Everyone knows I relish being combative, but here’s a case where I actually agree with the Conventional Wisdom. At least some of it.
Citibank has now added a 10th new transfer partner to their ThankYou Rewards program, extending their recent efforts to catch up to Chase Ultimate Rewards and American Express Membership Rewards. The Conventional Wisdom is that these 10 transfer partners make ThankYou points significantly more valuable.
I think that’s true. These particular airlines aren’t the greatest, but any new options to transfer ThankYou points at a 1-to-1 ratio are useful. Citibank deserves kudos for working hard to improve their program, even though I wrote a takedown of it a few months ago as part of my series on the downsides of flexible reward currencies (see “Just How Terrible Are Citi ThankYou Points?“) But heck, a year ago I would have played Devil’s Advocate by trying to argue how good the program was instead of how bad, so that shows you how far they’ve come.
But hang on a second. The Conventional Wisdom has also decreed that the best use of ThankYou points is to transfer them to one of these partners, most likely Air France or Singapore. That’s where the Conventional Wisdomers lose me.
Just because the transfer partners make ThankYou points more valuable doesn’t mean that’s the best value.
Around the same time Citibank was adding transfer partners, they also quietly added another method of redeeming ThankYou points. Let’s dive into this redemption option a bit, and along the way perhaps we’ll discover what it means for the future of ThankYou points. Or at least we can speculate irresponsibly about it. That’s always fun, so let’s do that.
What’s wrong with the ThankYou transfer partners?
Virgin Atlantic is the new ThankYou kid on the block, which would be tremendous news if Virgin Atlantic didn’t insist on adding ridiculous fuel surcharges to their “free” award tickets.
There are a couple decent uses for Virgin Atlantic miles such as booking flights on Delta, but we could already do that via Air France. In a few cases the Virgin Atlantic chart is slightly better for Delta redemptions than the Air France chart, but considering the number of hoops you have to jump through to get a Delta ticket booked with Virgin Atlantic miles, it’s probably not worth it.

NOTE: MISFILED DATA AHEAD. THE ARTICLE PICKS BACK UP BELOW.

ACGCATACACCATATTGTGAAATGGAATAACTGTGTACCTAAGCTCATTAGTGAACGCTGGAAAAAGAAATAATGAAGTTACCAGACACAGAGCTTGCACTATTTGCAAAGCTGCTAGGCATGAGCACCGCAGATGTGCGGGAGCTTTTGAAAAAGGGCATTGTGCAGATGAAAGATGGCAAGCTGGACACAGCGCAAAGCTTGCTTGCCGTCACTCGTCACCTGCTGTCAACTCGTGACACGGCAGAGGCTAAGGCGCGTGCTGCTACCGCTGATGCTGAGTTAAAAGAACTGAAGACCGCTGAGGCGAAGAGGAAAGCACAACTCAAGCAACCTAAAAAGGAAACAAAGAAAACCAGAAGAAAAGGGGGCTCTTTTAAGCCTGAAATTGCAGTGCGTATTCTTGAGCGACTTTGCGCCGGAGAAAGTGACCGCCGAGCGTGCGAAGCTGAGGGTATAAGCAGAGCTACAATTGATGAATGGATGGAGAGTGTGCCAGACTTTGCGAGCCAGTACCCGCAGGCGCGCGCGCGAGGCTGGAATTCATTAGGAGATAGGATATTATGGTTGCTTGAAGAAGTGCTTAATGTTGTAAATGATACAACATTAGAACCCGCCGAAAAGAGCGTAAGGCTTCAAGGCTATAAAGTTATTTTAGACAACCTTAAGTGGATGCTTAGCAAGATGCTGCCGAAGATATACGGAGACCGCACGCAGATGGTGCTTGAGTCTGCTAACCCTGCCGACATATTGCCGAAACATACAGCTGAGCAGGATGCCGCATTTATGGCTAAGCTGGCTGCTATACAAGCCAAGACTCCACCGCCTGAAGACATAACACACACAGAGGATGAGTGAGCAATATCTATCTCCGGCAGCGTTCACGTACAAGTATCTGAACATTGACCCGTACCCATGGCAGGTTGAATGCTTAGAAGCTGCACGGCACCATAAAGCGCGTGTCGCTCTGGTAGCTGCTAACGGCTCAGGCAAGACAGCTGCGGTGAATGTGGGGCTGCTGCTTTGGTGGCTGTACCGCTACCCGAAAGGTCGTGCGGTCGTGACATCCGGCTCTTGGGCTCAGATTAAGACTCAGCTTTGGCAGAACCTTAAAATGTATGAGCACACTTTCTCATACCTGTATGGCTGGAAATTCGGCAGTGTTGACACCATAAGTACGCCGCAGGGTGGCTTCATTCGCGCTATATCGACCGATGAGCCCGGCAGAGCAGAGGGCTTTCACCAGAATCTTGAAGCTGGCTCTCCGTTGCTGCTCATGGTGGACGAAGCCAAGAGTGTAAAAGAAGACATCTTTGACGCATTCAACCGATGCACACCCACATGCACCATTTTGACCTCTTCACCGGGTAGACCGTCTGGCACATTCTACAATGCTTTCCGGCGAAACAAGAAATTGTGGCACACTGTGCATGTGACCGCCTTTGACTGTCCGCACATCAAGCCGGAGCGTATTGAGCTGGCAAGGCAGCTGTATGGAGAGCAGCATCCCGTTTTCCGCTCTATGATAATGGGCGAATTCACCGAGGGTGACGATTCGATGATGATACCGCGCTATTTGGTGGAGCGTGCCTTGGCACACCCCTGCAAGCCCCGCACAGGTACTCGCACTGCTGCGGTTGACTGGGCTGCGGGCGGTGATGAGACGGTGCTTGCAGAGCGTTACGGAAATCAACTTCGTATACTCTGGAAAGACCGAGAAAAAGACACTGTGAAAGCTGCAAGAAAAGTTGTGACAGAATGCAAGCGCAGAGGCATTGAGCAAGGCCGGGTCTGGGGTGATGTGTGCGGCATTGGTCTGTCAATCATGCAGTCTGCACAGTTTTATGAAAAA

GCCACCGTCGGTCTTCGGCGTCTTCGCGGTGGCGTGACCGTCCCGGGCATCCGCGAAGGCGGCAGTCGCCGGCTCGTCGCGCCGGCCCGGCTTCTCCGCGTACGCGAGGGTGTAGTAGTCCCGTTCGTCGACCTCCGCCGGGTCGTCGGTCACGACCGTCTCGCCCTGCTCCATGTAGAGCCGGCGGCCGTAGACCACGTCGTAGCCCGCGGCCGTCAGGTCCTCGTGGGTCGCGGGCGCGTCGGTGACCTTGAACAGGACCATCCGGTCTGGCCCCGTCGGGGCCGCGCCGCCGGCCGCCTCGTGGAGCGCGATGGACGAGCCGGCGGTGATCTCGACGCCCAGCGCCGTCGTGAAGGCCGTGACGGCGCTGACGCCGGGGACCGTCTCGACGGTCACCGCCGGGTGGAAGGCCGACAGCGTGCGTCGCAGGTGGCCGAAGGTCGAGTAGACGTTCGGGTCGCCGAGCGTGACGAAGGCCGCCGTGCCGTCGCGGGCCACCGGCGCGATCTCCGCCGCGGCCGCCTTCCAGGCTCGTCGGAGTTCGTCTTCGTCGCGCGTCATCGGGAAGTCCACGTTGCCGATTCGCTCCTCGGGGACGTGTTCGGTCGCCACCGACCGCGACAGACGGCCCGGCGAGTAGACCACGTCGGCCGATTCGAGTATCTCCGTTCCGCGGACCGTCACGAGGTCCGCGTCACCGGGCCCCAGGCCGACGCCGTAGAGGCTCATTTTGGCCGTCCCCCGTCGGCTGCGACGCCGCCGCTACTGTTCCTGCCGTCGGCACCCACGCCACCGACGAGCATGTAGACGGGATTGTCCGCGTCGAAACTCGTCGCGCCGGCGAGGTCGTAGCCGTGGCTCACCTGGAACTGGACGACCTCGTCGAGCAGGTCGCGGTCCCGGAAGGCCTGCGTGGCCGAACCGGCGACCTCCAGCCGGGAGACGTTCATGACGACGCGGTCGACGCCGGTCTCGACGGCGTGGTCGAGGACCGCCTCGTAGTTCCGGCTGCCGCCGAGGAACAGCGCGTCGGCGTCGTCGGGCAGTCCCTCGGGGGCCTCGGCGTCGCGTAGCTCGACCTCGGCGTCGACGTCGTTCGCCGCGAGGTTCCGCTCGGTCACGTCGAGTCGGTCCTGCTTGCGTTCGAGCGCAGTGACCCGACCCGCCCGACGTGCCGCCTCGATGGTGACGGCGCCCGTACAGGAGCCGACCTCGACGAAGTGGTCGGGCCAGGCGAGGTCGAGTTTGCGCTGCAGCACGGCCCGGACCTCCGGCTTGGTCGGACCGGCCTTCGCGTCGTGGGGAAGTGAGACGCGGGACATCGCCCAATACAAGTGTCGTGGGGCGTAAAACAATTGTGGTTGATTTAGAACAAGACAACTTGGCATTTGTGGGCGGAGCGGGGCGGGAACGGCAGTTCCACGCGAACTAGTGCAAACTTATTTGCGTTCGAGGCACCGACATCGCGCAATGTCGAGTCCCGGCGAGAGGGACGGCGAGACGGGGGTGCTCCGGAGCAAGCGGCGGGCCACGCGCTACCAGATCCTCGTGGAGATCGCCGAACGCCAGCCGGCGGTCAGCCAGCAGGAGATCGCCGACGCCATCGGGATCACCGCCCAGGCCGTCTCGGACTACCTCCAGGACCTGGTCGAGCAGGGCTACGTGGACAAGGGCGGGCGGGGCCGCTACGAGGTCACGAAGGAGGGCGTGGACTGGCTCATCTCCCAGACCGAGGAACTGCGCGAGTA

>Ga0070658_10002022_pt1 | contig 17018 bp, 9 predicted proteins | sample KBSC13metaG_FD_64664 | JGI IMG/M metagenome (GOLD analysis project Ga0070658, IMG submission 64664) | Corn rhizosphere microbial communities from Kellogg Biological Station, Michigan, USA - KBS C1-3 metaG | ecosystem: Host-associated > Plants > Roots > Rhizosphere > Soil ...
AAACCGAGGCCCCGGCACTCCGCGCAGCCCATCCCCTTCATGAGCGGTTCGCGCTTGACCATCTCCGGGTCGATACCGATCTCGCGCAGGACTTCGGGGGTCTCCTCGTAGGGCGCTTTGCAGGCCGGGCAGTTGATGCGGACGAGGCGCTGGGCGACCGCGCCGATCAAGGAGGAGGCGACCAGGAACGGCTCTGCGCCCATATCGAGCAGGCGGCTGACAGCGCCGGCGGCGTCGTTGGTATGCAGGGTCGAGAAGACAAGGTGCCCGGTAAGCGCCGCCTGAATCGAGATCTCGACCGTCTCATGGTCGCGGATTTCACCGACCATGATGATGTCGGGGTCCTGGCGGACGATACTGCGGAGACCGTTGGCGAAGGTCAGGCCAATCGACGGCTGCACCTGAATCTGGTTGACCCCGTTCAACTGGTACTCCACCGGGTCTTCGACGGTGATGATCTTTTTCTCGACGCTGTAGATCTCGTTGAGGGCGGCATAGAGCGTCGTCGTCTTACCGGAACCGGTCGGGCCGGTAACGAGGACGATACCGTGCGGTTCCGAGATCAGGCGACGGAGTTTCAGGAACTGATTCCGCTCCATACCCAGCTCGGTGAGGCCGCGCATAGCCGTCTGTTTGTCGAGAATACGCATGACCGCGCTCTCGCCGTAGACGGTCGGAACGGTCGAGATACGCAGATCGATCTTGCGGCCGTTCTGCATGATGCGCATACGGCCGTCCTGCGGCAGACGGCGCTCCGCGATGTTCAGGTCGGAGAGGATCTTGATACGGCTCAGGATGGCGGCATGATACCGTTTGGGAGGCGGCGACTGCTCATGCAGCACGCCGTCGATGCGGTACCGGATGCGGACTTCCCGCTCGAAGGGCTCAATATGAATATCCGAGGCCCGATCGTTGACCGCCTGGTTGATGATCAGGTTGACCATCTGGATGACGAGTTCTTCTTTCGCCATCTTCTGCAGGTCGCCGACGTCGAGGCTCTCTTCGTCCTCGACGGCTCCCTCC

I recently wrote a Devil’s Advocate column entitled “Why 90,000 Virgin Atlantic Miles Are Worthless. Or Priceless. I’m Not Sure.” But by the end of writing that column I was pretty sure they were worthless, so it’s hard for me to get terribly excited about this addition.
(By the way, can Australia send a couple of thugs over to Europe to “take care” of this little fuel surcharge problem like they just did with their own airlines? What would Australian thugs be like anyway? Based on my knowledge of Australia and their people — which of course comes entirely from the “Crocodile Dundee” films — I imagine they would be the most entertainingly hilarious thugs in the world.)
What about Air France? Well, Air France’s Flying Blue program also has fuel surcharges, and since Delta now allows one-way redemptions, they’ve lost that advantage too. There’s also been some recent problems with transferring points into Flying Blue. I expect that will eventually get worked out, but at the moment I can’t say I’d be eager to try an Air France redemption with ThankYou points.
Finally, there’s Singapore Airlines. This, I will admit, is a pretty good option for ThankYou transfers, as Singapore Suites is one of the best premium class products in the world. But availability can be tough and unless you’re traveling to or from Singapore (or can make use of one of their few fifth freedom routes), their usage is limited. Yes, you can also use Singapore for United redemptions by calling, but transfers from ThankYou to Singapore Airlines can take up to 36 hours, so you better hope that United award seat doesn’t disappear in the meantime.
The Citi Prestige card is the (not-so-secret) weapon.
Like other flexible currencies, ThankYou points can also be redeemed directly for airfare instead of transferring them to partners. Redeeming this way means you don’t have to worry about chart values or award availability. The number of points are tied to the price of the airfare, so if the seat is for sale, you can get it.
Naturally, the downside of burning points this way is you usually don’t get as much value. Chase gives 1.25 cents per point when redeeming for airfare. Amex offers variations of this too.
Citibank is more interesting when it comes to these direct airfare redemptions. If you have the ThankYou Preferred card with no annual fee, you get 1 cent per point. If you have the ThankYou Premier with a soon-to-be $95 annual fee, you get
1.33 cents per points. [UPDATE: Thanks to Personal Finance Digest and commenter Steven over at that great site for catching this error. It’s actually 1.25 cents per point with the Premier, and 1.33 cents per point with the Prestige on non-AA/US airfare redemptions. I regret the error and also the amount of gin I drank while trying to keep all these numbers straight. Apologies.]
But if you have a ThankYou Prestige card, you get 1.6 cents per point on all airfare redemptions on both American and US Airways. And these are revenue tickets, which means they earn both redeemable miles and elite status.